## Thursday, July 28, 2011

### Analytic FIFO picking

Analytic functions is a subject I can become quite passionate talking about. How anyone can live without using analytics when programming SQL is beyond me :-)

One of my favorite examples is picking items in our warehouse by First-In First-Out (FIFO). (Similar technique has been parallel evolved by Monty Latiolais as presented by Alex Nuijten at KScope11 - great minds think alike :-) I have demoed this at a DOUG meeting in Copenhagen - here I elaborate a bit on that demo-script.

First we setup a couple of tables with some data:
```
SQL> create table inventory (
2     item  varchar2(10),  -- identification of the item
3     loc   varchar2(10),  -- identification of the location
4     qty   number,        -- quantity present at that location
5     purch date           -- date that quantity was purchased
6  )
7  /

Table created.

SQL> begin
2     insert into inventory values('A1', '1-A-20', 18, DATE '2004-11-01');
3     insert into inventory values('A1', '1-A-31', 12, DATE '2004-11-05');
4     insert into inventory values('A1', '1-C-05', 18, DATE '2004-11-03');
5     insert into inventory values('A1', '2-A-02', 24, DATE '2004-11-02');
6     insert into inventory values('A1', '2-D-07',  9, DATE '2004-11-04');
7     insert into inventory values('B1', '1-A-02', 18, DATE '2004-11-06');
8     insert into inventory values('B1', '1-B-11',  4, DATE '2004-11-05');
9     insert into inventory values('B1', '1-C-04', 12, DATE '2004-11-03');
10     insert into inventory values('B1', '1-B-15',  2, DATE '2004-11-02');
11     insert into inventory values('B1', '2-D-23',  1, DATE '2004-11-04');
12     commit;
13  end;
14  /

PL/SQL procedure successfully completed.

SQL> create table orderline (
2     ordno number,        /* id-number of the order     */
3     item  varchar2(10),  /* identification of the item */
4     qty   number         /* quantity ordered           */
5  )
6  /

Table created.

SQL> begin
2     insert into orderline values (1,'A1',24);
3     insert into orderline values (1,'B1',18);
4     commit;
5  end;
6  /

PL/SQL procedure successfully completed.
```

We are now ready to start...

We will pick items for sales order number 1.
```
SQL> variable pick_order number;
SQL>
SQL> begin
2     :pick_order := 1;
3  end;
4  /

PL/SQL procedure successfully completed.
```

First let us join the orderlines to the inventory to get all possibilities. If we order by item and purchase date we can "visually" identify what we need to pick:
```
SQL> select
2  o.item,
3  o.qty ord_qty,
4  i.loc,
5  i.purch,
6  i.qty loc_qty
7  from orderline o
8  join inventory i
9     on i.item = o.item
10  where o.ordno = :pick_order
11  order by
12  o.item,
13  i.purch,
14  i.loc;

ITEM          ORD_QTY LOC        PURCH       LOC_QTY
---------- ---------- ---------- -------- ----------
A1                 24 1-A-20     04-11-01         18
A1                 24 2-A-02     04-11-02         24
A1                 24 1-C-05     04-11-03         18
A1                 24 2-D-07     04-11-04          9
A1                 24 1-A-31     04-11-05         12
B1                 18 1-B-15     04-11-02          2
B1                 18 1-C-04     04-11-03         12
B1                 18 2-D-23     04-11-04          1
B1                 18 1-B-11     04-11-05          4
B1                 18 1-A-02     04-11-06         18

10 rows selected.
```

By visual inspection we can see that:
• Item A1 needs 18 pieces from the oldest location and 6 from the second-oldest.
• Item B1 needs the entire quantity of the 3 oldest locations plus 3 pieces of the 4th-oldest.
So... how to write SQL that figures out what we can visually see? First let us try an analytic rolling sum:
```
SQL> select
2  o.item,
3  o.qty ord_qty,
4  i.loc,
5  i.purch,
6  i.qty loc_qty,
7  sum(i.qty) over (
8     partition by i.item
9     order by i.purch, i.loc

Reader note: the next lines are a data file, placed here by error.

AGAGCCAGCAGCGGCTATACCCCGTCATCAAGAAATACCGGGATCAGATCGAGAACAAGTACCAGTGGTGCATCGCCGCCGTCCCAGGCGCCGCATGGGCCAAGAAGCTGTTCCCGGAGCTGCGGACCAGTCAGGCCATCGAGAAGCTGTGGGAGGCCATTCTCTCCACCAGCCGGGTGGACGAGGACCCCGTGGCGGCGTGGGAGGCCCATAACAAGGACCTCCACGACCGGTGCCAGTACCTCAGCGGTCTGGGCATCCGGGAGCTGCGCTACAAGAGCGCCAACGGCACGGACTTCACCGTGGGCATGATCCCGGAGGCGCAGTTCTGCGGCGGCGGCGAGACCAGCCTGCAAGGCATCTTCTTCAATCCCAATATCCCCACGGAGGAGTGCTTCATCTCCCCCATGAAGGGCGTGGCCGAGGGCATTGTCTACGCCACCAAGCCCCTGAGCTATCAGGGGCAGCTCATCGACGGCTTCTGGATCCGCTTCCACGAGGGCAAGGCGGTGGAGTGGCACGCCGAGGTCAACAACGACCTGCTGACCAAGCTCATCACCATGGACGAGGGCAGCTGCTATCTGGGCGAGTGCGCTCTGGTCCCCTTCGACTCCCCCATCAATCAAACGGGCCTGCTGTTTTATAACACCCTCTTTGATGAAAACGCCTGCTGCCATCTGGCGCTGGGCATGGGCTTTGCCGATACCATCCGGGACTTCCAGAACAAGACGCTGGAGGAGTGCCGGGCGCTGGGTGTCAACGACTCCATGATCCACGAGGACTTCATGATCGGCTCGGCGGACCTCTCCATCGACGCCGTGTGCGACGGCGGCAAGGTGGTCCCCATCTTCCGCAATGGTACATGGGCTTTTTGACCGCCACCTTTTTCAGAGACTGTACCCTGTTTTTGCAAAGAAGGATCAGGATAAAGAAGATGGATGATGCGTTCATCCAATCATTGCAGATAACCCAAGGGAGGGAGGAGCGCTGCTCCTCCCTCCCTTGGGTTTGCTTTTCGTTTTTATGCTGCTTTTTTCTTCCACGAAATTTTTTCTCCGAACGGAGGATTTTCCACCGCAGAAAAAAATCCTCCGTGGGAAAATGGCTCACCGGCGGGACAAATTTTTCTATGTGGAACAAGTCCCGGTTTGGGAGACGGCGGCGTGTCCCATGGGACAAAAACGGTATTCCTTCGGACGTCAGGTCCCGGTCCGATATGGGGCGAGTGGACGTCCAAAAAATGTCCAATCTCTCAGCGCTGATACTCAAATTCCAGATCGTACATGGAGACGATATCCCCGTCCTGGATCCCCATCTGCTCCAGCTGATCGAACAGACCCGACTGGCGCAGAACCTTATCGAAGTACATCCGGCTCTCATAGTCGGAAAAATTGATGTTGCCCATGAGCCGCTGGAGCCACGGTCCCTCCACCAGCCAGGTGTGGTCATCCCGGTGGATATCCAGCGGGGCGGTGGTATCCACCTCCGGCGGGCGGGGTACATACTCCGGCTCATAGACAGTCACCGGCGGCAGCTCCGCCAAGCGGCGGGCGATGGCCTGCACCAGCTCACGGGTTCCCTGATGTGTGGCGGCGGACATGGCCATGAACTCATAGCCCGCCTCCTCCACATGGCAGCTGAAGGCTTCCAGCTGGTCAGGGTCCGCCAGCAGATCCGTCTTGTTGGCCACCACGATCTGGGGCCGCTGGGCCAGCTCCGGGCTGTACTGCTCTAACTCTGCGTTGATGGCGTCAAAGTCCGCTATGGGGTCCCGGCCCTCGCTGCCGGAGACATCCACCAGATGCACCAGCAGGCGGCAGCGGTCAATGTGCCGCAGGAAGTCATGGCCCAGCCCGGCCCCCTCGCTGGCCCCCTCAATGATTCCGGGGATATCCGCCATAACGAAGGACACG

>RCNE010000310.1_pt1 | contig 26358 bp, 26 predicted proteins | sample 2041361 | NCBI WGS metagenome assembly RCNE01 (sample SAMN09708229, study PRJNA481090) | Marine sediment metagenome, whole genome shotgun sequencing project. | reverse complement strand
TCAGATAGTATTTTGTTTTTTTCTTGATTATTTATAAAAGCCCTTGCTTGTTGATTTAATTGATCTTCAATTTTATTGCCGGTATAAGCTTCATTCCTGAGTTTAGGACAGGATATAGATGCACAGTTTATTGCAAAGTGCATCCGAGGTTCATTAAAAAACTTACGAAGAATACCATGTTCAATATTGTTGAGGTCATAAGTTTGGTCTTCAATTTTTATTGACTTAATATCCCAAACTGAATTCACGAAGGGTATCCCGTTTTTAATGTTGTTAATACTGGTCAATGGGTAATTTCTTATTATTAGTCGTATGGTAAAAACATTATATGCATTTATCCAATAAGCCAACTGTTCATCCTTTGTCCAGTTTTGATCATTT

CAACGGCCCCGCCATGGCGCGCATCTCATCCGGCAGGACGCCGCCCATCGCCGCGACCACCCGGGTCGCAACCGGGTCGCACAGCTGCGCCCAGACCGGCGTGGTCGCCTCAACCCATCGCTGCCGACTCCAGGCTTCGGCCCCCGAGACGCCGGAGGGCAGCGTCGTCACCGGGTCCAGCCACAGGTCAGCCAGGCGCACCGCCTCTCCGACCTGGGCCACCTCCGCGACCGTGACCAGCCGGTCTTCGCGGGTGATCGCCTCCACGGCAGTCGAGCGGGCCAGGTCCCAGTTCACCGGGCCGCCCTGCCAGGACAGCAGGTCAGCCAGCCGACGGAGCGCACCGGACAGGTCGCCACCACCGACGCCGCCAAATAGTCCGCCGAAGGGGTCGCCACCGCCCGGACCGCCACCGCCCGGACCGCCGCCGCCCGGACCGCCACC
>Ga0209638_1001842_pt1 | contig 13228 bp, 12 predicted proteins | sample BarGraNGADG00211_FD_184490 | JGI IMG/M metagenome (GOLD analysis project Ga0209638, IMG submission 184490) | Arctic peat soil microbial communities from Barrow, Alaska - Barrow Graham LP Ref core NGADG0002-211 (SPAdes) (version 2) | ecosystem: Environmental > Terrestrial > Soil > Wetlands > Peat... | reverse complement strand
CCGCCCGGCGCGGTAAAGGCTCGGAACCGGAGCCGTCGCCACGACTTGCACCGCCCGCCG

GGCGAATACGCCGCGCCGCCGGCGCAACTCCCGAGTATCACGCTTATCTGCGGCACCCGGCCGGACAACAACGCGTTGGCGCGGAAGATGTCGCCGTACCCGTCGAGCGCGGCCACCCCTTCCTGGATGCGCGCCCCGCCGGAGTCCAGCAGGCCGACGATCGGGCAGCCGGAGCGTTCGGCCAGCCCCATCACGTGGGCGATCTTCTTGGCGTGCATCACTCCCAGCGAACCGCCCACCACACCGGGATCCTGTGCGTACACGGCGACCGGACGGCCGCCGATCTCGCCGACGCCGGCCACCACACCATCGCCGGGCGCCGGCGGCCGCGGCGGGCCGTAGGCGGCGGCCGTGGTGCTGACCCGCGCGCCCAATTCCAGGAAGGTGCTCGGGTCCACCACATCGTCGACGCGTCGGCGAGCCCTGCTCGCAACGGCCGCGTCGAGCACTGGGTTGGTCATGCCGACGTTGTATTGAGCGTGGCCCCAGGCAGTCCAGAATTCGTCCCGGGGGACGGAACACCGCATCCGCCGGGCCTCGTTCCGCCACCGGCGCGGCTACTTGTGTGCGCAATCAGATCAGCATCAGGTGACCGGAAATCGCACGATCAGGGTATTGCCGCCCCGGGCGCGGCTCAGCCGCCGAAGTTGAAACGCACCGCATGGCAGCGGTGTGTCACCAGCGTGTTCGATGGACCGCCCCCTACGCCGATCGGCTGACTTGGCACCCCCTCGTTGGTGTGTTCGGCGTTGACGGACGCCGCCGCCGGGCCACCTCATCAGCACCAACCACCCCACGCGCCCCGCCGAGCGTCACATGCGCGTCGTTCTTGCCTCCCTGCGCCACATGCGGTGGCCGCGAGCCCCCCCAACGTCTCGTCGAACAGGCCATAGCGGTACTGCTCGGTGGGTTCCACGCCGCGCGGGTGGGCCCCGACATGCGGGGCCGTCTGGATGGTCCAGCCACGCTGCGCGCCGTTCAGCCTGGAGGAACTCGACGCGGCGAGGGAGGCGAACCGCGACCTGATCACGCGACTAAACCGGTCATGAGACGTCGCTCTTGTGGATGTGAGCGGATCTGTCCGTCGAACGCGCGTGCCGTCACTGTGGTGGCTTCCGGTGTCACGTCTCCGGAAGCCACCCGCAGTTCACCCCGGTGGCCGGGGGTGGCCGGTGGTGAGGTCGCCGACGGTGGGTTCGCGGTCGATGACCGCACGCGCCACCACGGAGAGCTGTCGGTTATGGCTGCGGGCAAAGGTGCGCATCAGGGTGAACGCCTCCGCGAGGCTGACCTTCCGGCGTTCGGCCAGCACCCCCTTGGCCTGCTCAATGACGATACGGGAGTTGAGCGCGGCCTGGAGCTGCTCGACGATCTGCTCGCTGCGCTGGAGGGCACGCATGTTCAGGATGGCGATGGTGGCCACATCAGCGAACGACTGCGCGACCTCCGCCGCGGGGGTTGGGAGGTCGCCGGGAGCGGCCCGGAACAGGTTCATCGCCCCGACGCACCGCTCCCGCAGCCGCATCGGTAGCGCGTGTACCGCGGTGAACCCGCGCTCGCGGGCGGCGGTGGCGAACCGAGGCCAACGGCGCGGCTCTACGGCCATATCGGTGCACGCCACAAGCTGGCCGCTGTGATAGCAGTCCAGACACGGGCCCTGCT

10     rows between unbounded preceding and current row
11  ) sum_qty
12  from orderline o
13  join inventory i
14     on i.item = o.item
15  where o.ordno = :pick_order
16  order by
17  o.item,
18  i.purch,
19  i.loc;

ITEM          ORD_QTY LOC        PURCH       LOC_QTY    SUM_QTY
---------- ---------- ---------- -------- ---------- ----------
A1                 24 1-A-20     04-11-01         18         18
A1                 24 2-A-02     04-11-02         24         42
A1                 24 1-C-05     04-11-03         18         60
A1                 24 2-D-07     04-11-04          9         69
A1                 24 1-A-31     04-11-05         12         81
B1                 18 1-B-15     04-11-02          2          2
B1                 18 1-C-04     04-11-03         12         14
B1                 18 2-D-23     04-11-04          1         15
B1                 18 1-B-11     04-11-05          4         19
B1                 18 1-A-02     04-11-06         18         37

10 rows selected.
```

"over (...)" turns the aggregate sum into an analytic sum.
"partition by" makes the sum work per item (somewhat like "group by").
"order by" tells in which order the rows are added in the rolling sum.
"rows between unbounded preceding and current row" makes it a rolling sum.

With the result of this we see, that when the sum_qty turns greater than the ord_qty, then we have picked sufficient and can stop picking more of that item. Lets try it:
```
SQL> select
2  s.*
3  from (
4     select
5     o.item,
6     o.qty ord_qty,
7     i.loc,
8     i.purch,
9     i.qty loc_qty,
10     sum(i.qty) over (
11        partition by i.item
12        order by i.purch, i.loc
13        rows between unbounded preceding and current row
14     ) sum_qty
15     from orderline o
16     join inventory i
17        on i.item = o.item
18     where o.ordno = :pick_order
19  ) s
20  where s.sum_qty < s.ord_qty
21  order by
22  s.item,
23  s.purch,
24  s.loc;

ITEM          ORD_QTY LOC        PURCH       LOC_QTY    SUM_QTY
---------- ---------- ---------- -------- ---------- ----------
A1                 24 1-A-20     04-11-01         18         18
B1                 18 1-B-15     04-11-02          2          2
B1                 18 1-C-04     04-11-03         12         14
B1                 18 2-D-23     04-11-04          1         15
```

Well no, that did not quite work... We did not get the last location of each item. What we actually need is to stop, when all the previous rows have contributed enough quantity that we are done picking:
```
SQL> select
2  o.item,
3  o.qty ord_qty,
4  i.loc,
5  i.purch,
6  i.qty loc_qty,
7  sum(i.qty) over (
8     partition by i.item
9     order by i.purch, i.loc
10     rows between unbounded preceding and 1 preceding
11  ) sum_prv_qty
12  from orderline o
13  join inventory i
14     on i.item = o.item
15  where o.ordno = :pick_order
16  order by
17  o.item,
18  i.purch,
19  i.loc;

ITEM          ORD_QTY LOC        PURCH       LOC_QTY SUM_PRV_QTY
---------- ---------- ---------- -------- ---------- -----------
A1                 24 1-A-20     04-11-01         18
A1                 24 2-A-02     04-11-02         24          18
A1                 24 1-C-05     04-11-03         18          42
A1                 24 2-D-07     04-11-04          9          60
A1                 24 1-A-31     04-11-05         12          69